There are many surgeries to treat
benign prostatic hyperplasia (BPH). But most have not been studied very much. The gold-standard surgery for BPH is
transurethral resection of the prostate (TURP). When these new surgeries are
studied, they are compared to TURP.
The Benign Prostate Hyperplasia (BPH) Symptom Score Index can help your doctor understand how severe enlarged prostate symptoms are.
If your total score is less than seven, your symptoms are considered mild. Higher scores indicate more severe symptoms. Your doctor can discuss your scores with you -- and what they indicate about your need for treatment.
Use the following point scale to answer each of the questions. Total the score from all the questions.
0 = Not at all
3 = About...
Transurethral holmium laser ablation (HoLAP), in which a laser is used to destroy a portion of the prostate.
Transurethral holmium laser enucleation (HoLEP), in which a laser is used to completely remove the prostate.
Holmium laser resection of the prostate (HoLRP), in which a laser is used to remove a portion of the prostate.
Photoselective vaporization of the prostate (PVP), in which a laser is used to destroy a portion of the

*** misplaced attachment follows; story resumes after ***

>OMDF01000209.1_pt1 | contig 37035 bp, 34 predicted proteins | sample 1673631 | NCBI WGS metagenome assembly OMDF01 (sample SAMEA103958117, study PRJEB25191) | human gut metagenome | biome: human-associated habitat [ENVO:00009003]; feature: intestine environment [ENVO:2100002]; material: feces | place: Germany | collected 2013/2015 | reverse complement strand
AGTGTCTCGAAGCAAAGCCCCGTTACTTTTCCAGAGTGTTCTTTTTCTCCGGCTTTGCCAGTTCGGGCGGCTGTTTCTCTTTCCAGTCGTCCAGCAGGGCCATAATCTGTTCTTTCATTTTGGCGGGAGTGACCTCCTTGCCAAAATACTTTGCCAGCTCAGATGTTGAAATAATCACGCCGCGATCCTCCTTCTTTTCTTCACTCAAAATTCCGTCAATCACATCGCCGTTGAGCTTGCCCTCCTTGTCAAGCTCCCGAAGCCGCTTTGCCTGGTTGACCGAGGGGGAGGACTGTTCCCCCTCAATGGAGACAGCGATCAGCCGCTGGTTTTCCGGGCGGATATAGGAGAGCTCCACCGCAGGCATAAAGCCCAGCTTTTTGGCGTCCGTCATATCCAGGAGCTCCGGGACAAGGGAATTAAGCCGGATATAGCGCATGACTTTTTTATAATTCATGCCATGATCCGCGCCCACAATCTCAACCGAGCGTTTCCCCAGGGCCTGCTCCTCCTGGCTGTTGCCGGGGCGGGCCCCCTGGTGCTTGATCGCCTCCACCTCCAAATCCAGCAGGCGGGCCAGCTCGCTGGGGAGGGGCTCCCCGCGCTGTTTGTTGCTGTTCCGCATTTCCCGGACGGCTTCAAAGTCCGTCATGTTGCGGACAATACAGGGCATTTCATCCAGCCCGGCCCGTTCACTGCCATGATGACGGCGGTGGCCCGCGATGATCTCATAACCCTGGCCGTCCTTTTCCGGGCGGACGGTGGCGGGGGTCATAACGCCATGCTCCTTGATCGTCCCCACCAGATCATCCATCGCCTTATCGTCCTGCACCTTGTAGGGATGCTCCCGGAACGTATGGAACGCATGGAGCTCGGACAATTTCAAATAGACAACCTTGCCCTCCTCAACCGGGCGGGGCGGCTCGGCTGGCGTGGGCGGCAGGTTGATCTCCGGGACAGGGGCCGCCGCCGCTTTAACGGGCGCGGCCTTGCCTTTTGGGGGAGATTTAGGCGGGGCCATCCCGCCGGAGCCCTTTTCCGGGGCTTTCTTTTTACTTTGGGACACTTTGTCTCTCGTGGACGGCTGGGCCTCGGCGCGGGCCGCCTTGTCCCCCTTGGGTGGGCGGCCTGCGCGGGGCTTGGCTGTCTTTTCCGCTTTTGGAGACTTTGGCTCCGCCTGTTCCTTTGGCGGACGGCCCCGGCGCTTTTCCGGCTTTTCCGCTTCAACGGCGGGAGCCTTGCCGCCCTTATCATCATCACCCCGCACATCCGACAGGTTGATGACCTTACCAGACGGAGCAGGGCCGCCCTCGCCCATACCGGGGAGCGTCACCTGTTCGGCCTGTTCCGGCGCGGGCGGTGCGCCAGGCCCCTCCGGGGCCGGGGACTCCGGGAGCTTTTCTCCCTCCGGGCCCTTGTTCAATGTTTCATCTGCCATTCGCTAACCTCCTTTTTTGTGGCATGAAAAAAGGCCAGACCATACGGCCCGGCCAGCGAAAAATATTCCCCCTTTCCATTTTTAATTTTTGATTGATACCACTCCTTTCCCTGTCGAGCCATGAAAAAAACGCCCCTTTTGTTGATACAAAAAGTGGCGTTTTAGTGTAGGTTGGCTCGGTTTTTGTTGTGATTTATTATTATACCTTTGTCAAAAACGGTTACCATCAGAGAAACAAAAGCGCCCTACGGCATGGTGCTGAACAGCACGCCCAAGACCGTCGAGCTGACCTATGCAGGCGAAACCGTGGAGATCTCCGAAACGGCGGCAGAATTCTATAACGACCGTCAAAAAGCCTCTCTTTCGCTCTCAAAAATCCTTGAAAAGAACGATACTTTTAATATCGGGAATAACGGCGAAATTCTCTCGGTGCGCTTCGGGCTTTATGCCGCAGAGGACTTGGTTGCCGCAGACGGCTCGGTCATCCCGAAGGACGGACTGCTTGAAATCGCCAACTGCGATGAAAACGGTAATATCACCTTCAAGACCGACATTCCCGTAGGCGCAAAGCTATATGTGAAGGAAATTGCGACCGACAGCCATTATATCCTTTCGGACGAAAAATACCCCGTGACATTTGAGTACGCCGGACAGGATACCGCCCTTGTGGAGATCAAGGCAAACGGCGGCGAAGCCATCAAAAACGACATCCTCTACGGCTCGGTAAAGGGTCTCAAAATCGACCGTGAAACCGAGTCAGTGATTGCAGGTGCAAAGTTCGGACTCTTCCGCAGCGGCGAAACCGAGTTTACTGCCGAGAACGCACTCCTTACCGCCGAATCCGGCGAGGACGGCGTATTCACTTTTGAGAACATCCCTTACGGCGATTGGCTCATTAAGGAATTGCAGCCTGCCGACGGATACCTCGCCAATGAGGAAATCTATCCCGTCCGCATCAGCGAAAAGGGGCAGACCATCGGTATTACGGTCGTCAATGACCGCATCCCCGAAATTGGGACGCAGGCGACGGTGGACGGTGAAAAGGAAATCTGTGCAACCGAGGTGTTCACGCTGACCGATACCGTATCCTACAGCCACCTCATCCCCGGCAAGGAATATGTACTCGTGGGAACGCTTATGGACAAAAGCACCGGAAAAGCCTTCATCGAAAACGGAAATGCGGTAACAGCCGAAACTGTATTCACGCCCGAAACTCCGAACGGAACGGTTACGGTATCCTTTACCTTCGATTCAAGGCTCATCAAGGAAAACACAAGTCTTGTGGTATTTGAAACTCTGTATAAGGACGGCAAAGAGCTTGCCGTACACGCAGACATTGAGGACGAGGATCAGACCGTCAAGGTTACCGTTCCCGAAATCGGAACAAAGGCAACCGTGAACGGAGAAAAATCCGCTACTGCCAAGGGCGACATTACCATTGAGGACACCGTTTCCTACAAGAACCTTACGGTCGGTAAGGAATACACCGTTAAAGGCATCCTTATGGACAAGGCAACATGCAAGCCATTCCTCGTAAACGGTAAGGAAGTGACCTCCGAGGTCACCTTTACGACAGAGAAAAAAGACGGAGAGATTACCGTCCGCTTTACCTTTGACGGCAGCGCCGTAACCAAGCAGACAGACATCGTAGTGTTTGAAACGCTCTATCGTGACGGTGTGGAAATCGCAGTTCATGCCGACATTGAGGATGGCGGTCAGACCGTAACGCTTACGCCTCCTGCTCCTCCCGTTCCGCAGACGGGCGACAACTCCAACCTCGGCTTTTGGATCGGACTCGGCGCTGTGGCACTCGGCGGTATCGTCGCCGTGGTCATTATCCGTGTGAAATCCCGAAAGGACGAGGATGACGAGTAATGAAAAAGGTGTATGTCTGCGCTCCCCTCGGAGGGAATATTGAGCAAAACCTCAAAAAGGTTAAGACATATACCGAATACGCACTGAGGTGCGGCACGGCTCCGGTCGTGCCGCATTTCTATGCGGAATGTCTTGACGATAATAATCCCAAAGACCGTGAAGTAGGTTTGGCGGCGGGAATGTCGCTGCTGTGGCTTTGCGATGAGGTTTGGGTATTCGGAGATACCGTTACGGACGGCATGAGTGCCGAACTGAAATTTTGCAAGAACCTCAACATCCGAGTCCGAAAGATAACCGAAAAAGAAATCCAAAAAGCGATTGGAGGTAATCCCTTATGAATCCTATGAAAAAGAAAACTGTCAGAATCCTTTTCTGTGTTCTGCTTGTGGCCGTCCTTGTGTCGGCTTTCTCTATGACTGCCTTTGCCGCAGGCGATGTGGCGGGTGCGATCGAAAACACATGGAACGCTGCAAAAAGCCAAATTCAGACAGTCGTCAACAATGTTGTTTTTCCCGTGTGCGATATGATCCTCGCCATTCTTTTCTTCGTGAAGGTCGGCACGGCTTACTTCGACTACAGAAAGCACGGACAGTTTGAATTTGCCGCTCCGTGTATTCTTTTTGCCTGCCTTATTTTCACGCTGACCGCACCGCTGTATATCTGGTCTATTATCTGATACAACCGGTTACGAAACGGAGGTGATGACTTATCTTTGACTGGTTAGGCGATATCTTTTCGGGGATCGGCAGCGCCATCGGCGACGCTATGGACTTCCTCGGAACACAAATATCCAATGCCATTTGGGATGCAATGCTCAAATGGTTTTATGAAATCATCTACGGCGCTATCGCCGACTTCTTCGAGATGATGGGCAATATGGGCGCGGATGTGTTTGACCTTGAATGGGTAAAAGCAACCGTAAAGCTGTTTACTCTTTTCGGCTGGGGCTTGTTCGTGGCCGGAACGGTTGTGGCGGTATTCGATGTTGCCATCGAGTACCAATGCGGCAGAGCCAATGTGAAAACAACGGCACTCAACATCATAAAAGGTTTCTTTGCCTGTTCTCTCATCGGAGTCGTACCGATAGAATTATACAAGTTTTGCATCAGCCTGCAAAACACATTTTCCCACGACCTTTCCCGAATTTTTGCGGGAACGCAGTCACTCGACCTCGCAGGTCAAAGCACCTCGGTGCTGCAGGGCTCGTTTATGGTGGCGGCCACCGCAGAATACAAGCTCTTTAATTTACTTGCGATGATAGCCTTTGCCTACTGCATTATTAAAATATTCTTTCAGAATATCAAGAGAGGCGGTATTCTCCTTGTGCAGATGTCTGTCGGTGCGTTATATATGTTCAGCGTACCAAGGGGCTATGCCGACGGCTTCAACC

prostate. This surgery is similar to HoLAP.
focused ultrasound, in which high frequency sound waves (ultrasound) are used
to kill prostate cells.
Interstitial laser coagulation, in which a
laser is used to destroy part of the prostate.
Rotoresection of the
prostate, in which part of the prostate is removed in the same way as during
transurethral resection of the prostate (TURP). But a new tool is used in
Temporary stents. Stents are small tubes that are
placed in the
urethra at the place where the prostate is squeezing
it closed. These stents expand and push the walls of the urethra open. They are
meant for short-term use.
Transurethral ethanol ablation of the prostate, in which
a chemical (ethanol) is injected into the prostate. The ethanol destroys part
of the prostate.
Water-induced thermotherapy, in which very hot
water is used to destroy part of the prostate.
Laparoscopic and robotic prostatectomy (still being studied).
In this article
This information is produced and provided by the National
Institute (NCI). The information in this topic may have changed since it was written. For the most current information, contact the National
Institute via the Internet web site at http://
.gov or call 1-800-4-CANCER.
WebMD Medical Reference from Healthwise
March 05, 2012
This information is not intended to replace the advice of a doctor.
Healthwise disclaims any liability for the decisions you make based on this